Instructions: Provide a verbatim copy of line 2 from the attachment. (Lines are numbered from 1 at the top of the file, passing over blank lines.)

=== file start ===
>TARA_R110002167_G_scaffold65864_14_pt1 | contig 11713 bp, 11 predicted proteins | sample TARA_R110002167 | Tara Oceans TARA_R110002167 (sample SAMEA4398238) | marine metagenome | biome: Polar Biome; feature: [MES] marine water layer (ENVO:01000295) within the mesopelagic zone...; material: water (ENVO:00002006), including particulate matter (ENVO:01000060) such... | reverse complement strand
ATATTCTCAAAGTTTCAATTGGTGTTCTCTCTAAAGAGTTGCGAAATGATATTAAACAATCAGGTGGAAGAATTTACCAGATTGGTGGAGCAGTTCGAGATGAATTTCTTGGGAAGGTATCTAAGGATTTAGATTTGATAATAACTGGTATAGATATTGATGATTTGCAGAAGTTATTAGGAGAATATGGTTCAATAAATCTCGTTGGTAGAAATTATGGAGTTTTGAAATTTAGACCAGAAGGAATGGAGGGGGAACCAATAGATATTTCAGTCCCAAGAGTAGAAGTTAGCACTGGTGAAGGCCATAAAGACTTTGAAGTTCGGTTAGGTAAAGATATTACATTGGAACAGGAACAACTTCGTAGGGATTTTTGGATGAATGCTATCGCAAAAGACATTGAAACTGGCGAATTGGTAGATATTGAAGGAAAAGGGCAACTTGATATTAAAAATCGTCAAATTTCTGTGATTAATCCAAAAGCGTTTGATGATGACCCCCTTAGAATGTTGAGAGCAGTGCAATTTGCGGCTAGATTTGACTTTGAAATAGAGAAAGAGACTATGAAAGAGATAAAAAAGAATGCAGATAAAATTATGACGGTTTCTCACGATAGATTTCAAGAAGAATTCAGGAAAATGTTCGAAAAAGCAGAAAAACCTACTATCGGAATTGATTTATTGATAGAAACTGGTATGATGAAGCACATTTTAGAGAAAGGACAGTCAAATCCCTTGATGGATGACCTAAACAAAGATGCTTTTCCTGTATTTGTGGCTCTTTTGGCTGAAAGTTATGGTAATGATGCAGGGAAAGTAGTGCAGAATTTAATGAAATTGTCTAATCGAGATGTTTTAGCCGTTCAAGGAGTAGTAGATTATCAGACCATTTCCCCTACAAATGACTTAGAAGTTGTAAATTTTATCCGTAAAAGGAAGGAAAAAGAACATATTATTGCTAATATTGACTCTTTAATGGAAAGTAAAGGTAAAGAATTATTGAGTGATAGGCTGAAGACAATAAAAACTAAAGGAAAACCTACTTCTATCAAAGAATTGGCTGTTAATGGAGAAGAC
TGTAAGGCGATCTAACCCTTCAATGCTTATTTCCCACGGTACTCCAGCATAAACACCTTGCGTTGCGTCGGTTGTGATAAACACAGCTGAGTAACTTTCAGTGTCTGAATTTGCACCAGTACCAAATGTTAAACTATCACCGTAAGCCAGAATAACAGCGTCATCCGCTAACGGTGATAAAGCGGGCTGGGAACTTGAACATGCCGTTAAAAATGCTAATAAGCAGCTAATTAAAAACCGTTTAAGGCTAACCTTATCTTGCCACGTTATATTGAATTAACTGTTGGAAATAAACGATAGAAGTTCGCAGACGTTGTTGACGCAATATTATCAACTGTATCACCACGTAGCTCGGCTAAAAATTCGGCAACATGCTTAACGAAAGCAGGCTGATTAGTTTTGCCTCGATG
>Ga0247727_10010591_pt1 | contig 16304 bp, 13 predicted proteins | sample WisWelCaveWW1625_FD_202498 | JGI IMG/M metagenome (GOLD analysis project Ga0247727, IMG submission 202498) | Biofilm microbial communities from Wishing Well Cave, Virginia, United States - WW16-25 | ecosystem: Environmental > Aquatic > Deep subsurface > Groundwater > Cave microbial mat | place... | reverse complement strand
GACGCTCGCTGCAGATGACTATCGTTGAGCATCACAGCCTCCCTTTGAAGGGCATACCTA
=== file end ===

ATATTCTCAAAGTTTCAATTGGTGTTCTCTCTAAAGAGTTGCGAAATGATATTAAACAATCAGGTGGAAGAATTTACCAGATTGGTGGAGCAGTTCGAGATGAATTTCTTGGGAAGGTATCTAAGGATTTAGATTTGATAATAACTGGTATAGATATTGATGATTTGCAGAAGTTATTAGGAGAATATGGTTCAATAAATCTCGTTGGTAGAAATTATGGAGTTTTGAAATTTAGACCAGAAGGAATGGAGGGGGAACCAATAGATATTTCAGTCCCAAGAGTAGAAGTTAGCACTGGTGAAGGCCATAAAGACTTTGAAGTTCGGTTAGGTAAAGATATTACATTGGAACAGGAACAACTTCGTAGGGATTTTTGGATGAATGCTATCGCAAAAGACATTGAAACTGGCGAATTGGTAGATATTGAAGGAAAAGGGCAACTTGATATTAAAAATCGTCAAATTTCTGTGATTAATCCAAAAGCGTTTGATGATGACCCCCTTAGAATGTTGAGAGCAGTGCAATTTGCGGCTAGATTTGACTTTGAAATAGAGAAAGAGACTATGAAAGAGATAAAAAAGAATGCAGATAAAATTATGACGGTTTCTCACGATAGATTTCAAGAAGAATTCAGGAAAATGTTCGAAAAAGCAGAAAAACCTACTATCGGAATTGATTTATTGATAGAAACTGGTATGATGAAGCACATTTTAGAGAAAGGACAGTCAAATCCCTTGATGGATGACCTAAACAAAGATGCTTTTCCTGTATTTGTGGCTCTTTTGGCTGAAAGTTATGGTAATGATGCAGGGAAAGTAGTGCAGAATTTAATGAAATTGTCTAATCGAGATGTTTTAGCCGTTCAAGGAGTAGTAGATTATCAGACCATTTCCCCTACAAATGACTTAGAAGTTGTAAATTTTATCCGTAAAAGGAAGGAAAAAGAACATATTATTGCTAATATTGACTCTTTAATGGAAAGTAAAGGTAAAGAATTATTGAGTGATAGGCTGAAGACAATAAAAACTAAAGGAAAACCTACTTCTATCAAAGAATTGGCTGTTAATGGAGAAGAC